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UMG vs TikTok : the end of a love affair

The sound of silence has fallen over the internet’s noisiest platform.

 

In late January of this year, millions of songs were removed from TikTok as a result of TikTok and Universal Music Group’s (UMG) failure to reach an agreement on music licensing within the app. The ban means that the music of artists signed to UMG, or any artist whose music has been published or created through the aid of the Universal Music Publishing Group (through songwriters, producers, etc) can no longer be played on TikTok. Following the dispute, millions of videos including music from UMG artists have had audio stripped.  

 

This news raises questions that have been floating around for a while surrounding TikTok’s influence on the music industry and the current state of how music is promoted and consumed. There’s been a clear shift in the last few years of artists being pressured by management to write music with the intention of becoming a TikTok trend. It’s all too recognisable among most mainstream releases lately; short, snappy songs with that 15 second sweet spot that is perfect for soundtracking any multitude of videos. 

 

In the past, artists including Charli XCX, FKA Twigs, Halsey, and Florence and the Machine, all expressed frustration at their labels refusal to release their new music unless a snippet blew up on TikTok. The notion of such huge artists having to grovel and being held hostage to the TikTok algorithm in order to publish their work is ludicrous, yet it only emphasises music labels’ love affair with the platform as a means of promotion.  

 

But when did things shift from TikTok being dependent on music to the music industry revolving around TikTok?  

 

While there is a minority of small musicians who have gained success through the platform, labels have seemingly taken this and formed a new marketing model of attempting to recreate the organic moments of artists like Doja Cat or PinkPantheress through force. However, this approach is unnatural and is failing their artists as the app’s users grow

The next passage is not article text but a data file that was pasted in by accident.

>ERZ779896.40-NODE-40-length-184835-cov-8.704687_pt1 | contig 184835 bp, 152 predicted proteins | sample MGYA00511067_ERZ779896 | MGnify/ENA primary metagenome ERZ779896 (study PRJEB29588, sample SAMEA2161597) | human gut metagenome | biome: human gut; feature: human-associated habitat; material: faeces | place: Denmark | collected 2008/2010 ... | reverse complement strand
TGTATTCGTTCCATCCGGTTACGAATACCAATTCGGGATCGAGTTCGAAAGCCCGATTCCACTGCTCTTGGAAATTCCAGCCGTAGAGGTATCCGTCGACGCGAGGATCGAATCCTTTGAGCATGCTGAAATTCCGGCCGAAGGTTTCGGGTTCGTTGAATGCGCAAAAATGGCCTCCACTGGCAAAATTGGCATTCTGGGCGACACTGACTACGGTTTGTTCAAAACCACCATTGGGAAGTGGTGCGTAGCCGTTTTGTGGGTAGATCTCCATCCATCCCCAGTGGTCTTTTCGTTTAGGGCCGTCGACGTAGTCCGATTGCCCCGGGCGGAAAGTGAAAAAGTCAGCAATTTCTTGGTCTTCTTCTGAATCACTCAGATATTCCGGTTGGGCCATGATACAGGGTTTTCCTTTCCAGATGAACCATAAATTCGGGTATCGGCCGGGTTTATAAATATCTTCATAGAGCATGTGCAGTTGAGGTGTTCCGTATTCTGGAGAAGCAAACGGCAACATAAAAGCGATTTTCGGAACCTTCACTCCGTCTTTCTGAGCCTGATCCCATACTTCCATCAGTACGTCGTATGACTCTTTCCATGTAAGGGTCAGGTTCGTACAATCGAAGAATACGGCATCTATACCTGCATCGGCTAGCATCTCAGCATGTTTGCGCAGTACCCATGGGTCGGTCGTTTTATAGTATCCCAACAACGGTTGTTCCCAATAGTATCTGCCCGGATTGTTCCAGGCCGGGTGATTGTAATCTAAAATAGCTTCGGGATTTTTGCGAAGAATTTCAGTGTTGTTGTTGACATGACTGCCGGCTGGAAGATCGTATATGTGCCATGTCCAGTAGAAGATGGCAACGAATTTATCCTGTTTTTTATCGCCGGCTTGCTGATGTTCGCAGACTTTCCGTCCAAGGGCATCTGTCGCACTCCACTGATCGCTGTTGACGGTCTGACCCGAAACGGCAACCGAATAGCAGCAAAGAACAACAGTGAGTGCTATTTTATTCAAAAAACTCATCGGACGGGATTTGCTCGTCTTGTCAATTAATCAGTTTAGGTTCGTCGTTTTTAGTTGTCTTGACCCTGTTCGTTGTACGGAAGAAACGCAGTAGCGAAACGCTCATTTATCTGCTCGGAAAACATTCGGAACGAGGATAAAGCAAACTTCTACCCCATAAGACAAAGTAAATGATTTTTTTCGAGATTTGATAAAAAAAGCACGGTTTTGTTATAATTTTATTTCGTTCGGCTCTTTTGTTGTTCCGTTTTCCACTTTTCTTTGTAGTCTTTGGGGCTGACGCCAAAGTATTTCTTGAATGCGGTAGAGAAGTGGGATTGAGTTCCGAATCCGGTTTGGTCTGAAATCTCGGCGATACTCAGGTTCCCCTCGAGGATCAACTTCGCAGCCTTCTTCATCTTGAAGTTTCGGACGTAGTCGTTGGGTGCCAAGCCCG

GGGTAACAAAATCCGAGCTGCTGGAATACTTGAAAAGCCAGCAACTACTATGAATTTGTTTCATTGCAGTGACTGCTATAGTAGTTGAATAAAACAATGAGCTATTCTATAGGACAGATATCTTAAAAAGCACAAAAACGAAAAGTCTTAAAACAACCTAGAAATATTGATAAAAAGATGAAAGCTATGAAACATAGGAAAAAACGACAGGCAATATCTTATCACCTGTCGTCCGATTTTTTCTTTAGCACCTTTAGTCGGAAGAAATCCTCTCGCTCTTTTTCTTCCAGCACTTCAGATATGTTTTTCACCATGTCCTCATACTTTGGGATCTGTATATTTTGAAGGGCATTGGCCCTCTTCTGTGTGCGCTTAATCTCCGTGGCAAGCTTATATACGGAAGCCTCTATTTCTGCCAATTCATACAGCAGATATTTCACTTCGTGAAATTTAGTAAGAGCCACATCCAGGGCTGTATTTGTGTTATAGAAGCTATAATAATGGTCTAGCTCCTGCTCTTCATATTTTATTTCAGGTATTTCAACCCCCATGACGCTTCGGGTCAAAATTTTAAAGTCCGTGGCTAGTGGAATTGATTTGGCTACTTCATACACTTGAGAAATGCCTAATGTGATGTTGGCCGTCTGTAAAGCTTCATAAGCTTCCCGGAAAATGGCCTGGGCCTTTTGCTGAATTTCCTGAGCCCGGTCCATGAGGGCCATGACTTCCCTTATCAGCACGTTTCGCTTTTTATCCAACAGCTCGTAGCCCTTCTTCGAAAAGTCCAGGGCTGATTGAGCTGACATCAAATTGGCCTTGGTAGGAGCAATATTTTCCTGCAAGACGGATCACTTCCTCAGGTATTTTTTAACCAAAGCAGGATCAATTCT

lethargic of these transparent strategies.  

 

This new model is also not made to work on a large scale. It is not the Taylor Swifts or the Weeknds of the industry who will be most affected. Sure, moments of virality and a dance trend here and there help streaming numbers, but it is the smaller artists signed to UMG that will face the brunt of this. Those whose careers are being managed around trends. Those whose music is yet to be released until a song of theirs goes viral on TikTok. Like countless other labels, UMG have abandoned classic methods of promotion and have instead put all their eggs in TikTok’s basket. Now, smaller artists are facing the consequences - UMG promised small artists success via TikTok, and now their music is completely undiscoverable on the app. The situation runs like a cautionary tale against dependency on social media. However, as apps like TikTok have become the foremost method of audiences discovering new music, it is unlikely labels will return to previous music rollout styles.  

 

It’s unclear whether an agreement can be reached by UMG and TikTok. The whole case only further encapsulates TikTok’s unwavering grip on the music industry - the platform has backed the largest music company in the world into a corner and after UMG has, by their own doing, become so hugely dependent on TikTok, the threat of ‘use us or lose us’ is a distressing one.  

 

Words by Ciara Parsons (she/her)

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